How Can A Hypermobile Person Practice Yoga Safely?

Whenever you imagine someone practicing yoga, you imagine them twisted in some weird position or simply carrying the weight of their body with their hands and tucking their foot behind their ears. Yoga has earned its reputation of being a practice that requires a lot of flexibility. Many of its poses can be difficult for a person who does not practice yoga to even imagine. Such poses require a practitioner to use their joints’ full range of motion. So when you think of practicing yoga, you may think that hypermobility, the capacity to extend your joints beyond a typical range of movement would be an added advantage for you. Why not? The more flexible you are the easier it is to fold into different postures, isn’t it?

Sometimes, hypermobility can backfire. Each person’s connective tissue tone is different. Some people may have tighter connective tissues and some may have looser ones. Hypermobile people have looser connective tissues, such as ligaments, tendons, and joint capsules, due to which they are more flexible than others. Though hypermobility makes it easier to easily bend backward and touch

the floor, it does pose a risk of destabilizing the joints. Hypermobile practitioners can often extend their joints beyond 180 degrees when they get into different positions. They may rely completely on the tensile strength of their ligaments instead of taking the support of the surrounding muscles. This can cause the connective tissues to overstretch with time and can destabilize the muscles necessary for functional movement. This does not mean that hypermobile people should not practice yoga, they should keep a few tips in mind to stay safe and strong.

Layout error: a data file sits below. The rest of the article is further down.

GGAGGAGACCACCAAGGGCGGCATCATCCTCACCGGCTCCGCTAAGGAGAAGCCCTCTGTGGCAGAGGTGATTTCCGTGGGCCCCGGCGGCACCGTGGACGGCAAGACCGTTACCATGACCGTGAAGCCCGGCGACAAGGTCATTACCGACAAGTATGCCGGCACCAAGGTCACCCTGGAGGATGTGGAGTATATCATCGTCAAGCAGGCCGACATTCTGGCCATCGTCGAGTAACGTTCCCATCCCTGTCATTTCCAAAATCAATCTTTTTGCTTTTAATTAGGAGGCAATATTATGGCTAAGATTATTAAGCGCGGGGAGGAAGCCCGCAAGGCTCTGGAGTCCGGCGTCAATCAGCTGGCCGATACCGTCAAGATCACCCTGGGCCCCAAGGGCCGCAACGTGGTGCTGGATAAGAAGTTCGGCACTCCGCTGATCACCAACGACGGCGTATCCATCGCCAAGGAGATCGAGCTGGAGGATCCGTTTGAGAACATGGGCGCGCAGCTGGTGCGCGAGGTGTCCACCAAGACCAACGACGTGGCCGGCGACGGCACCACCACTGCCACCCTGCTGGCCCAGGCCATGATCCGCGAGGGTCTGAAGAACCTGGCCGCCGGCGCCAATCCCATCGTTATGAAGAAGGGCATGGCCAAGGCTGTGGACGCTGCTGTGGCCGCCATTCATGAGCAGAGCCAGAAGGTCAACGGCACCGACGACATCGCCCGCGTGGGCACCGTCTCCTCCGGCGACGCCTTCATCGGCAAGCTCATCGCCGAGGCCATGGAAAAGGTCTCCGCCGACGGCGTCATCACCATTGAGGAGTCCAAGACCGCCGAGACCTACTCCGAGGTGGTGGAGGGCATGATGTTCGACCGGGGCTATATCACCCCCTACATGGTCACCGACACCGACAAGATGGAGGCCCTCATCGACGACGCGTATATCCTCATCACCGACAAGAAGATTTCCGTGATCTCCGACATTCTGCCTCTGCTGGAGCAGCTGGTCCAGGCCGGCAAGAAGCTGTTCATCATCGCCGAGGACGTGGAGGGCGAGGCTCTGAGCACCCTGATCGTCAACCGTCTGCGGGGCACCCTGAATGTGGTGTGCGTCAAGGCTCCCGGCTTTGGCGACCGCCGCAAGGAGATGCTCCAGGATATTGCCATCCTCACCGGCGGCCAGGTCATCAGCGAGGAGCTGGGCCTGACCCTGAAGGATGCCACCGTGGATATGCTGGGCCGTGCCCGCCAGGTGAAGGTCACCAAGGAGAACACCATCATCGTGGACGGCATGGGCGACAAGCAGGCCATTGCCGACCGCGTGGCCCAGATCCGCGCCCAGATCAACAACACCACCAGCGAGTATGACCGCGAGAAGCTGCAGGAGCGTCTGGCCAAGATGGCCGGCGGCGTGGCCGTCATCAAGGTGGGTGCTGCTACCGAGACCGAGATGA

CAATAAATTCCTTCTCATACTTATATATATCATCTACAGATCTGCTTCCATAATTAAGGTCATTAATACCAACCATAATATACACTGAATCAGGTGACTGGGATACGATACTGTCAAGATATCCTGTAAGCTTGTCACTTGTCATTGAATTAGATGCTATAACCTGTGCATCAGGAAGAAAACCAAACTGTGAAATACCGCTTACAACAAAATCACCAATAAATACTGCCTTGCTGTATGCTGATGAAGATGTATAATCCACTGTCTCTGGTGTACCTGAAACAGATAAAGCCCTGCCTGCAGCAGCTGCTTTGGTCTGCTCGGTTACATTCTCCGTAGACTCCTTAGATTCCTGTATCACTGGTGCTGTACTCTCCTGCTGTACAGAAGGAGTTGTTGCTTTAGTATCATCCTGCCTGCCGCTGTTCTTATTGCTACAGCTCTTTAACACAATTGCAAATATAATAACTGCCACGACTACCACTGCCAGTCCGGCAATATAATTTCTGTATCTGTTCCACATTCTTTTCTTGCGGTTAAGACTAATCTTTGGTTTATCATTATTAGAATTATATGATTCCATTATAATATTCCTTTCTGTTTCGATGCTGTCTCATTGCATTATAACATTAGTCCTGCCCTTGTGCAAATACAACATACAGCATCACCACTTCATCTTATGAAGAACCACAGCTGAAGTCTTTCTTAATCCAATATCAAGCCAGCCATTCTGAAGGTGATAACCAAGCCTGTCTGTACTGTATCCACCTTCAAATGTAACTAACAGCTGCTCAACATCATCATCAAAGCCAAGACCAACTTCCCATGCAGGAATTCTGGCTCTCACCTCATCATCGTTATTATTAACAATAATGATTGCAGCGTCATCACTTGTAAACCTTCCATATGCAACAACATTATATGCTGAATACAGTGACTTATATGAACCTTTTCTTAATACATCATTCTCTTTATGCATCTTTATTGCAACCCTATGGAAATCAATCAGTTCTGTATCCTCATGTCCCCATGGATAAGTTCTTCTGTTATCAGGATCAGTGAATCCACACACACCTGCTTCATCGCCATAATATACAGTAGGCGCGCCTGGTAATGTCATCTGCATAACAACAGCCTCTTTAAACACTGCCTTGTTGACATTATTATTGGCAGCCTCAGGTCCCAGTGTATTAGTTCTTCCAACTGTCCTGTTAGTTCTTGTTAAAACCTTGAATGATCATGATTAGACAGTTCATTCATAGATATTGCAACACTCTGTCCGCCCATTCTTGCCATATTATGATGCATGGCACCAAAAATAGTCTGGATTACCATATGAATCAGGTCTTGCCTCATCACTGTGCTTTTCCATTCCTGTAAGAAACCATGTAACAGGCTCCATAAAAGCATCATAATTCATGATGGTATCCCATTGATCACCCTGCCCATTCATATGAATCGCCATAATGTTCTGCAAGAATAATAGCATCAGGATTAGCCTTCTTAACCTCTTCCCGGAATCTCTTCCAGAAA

1. Choose A Yoga Style Wisely

Choosing the correct style of yoga is extremely important for people with hypermobility. You should focus more on strengthening techniques rather than techniques that focus on lengthening. Hatha and power yoga classes may be a better option for such people.

2. Keep Your Joints Slightly Bent

Whenever you need to

get into a pose that requires a certain part of your body to bear the weight of the rest of your body, you need to make sure you are not resting on your ligaments. You can do that by slightly bending your joints so that your muscles have to do all the work. Although doing so may seem much harder, it will help keep your joints functional.

3. Maintain Muscular Engagement At All Times

There are many poses that may require you to rely on your flexibility more than your muscles, but you need to improvise. You do not need to keep your muscles 100 percent activated at all times, but it helps to make slight adjustments to maintain some muscular engagement and to resist the full-range stretch of your joints.

4. Protect Your Knees

Whenever you perform bent-knee standing poses, make sure to place the weight of

your body on your heels. Even in poses like warrior II, keep the weight on the heel of your front leg to keep the pressure away from the front knee. Letting the other muscles engage will help you avoid hyperextension.

5. Don’t Go Overboard With It

When you are hypermobile, you may be tempted to stretch as much as you can and would want to show off how you can bend into complicated poses with ease. You need to stop before you reach your limit. You need to keep in mind that you need to be more stable not flexible. Backing off at the right time can actually be good for you in the long run.

Whenever you perform an asana, it should be steady and you should be easing yourself into it. You can practice yoga regardless of whether you are stiff or flexible. Yoga is not about being able to fold and twist like paper, it is about being mindful, self-aware, and

achieving a connection with your inner self.